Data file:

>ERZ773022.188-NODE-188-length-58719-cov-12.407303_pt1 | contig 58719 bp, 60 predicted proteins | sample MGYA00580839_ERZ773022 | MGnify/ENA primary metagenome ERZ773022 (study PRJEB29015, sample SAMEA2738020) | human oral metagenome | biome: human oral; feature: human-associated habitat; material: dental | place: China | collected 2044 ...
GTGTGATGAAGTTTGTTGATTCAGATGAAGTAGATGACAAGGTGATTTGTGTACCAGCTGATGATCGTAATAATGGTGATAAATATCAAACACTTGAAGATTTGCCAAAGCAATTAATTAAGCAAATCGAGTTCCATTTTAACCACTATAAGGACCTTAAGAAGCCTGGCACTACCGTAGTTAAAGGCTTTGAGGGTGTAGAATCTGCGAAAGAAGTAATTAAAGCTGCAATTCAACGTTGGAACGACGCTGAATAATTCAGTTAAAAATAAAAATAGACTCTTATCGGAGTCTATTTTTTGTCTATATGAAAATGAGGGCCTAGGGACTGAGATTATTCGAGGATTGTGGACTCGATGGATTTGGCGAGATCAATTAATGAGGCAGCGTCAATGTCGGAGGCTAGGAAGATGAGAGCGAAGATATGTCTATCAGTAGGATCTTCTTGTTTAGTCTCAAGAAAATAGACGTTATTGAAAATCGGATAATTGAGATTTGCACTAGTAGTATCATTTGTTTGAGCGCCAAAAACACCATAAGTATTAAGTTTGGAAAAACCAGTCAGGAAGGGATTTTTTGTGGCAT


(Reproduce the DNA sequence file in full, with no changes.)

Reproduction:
>ERZ773022.188-NODE-188-length-58719-cov-12.407303_pt1 | contig 58719 bp, 60 predicted proteins | sample MGYA00580839_ERZ773022 | MGnify/ENA primary metagenome ERZ773022 (study PRJEB29015, sample SAMEA2738020) | human oral metagenome | biome: human oral; feature: human-associated habitat; material: dental | place: China | collected 2044 ...
GTGTGATGAAGTTTGTTGATTCAGATGAAGTAGATGACAAGGTGATTTGTGTACCAGCTGATGATCGTAATAATGGTGATAAATATCAAACACTTGAAGATTTGCCAAAGCAATTAATTAAGCAAATCGAGTTCCATTTTAACCACTATAAGGACCTTAAGAAGCCTGGCACTACCGTAGTTAAAGGCTTTGAGGGTGTAGAATCTGCGAAAGAAGTAATTAAAGCTGCAATTCAACGTTGGAACGACGCTGAATAATTCAGTTAAAAATAAAAATAGACTCTTATCGGAGTCTATTTTTTGTCTATATGAAAATGAGGGCCTAGGGACTGAGATTATTCGAGGATTGTGGACTCGATGGATTTGGCGAGATCAATTAATGAGGCAGCGTCAATGTCGGAGGCTAGGAAGATGAGAGCGAAGATATGTCTATCAGTAGGATCTTCTTGTTTAGTCTCAAGAAAATAGACGTTATTGAAAATCGGATAATTGAGATTTGCACTAGTAGTATCATTTGTTTGAGCGCCAAAAACACCATAAGTATTAAGTTTGGAAAAACCAGTCAGGAAGGGATTTTTTGTGGCAT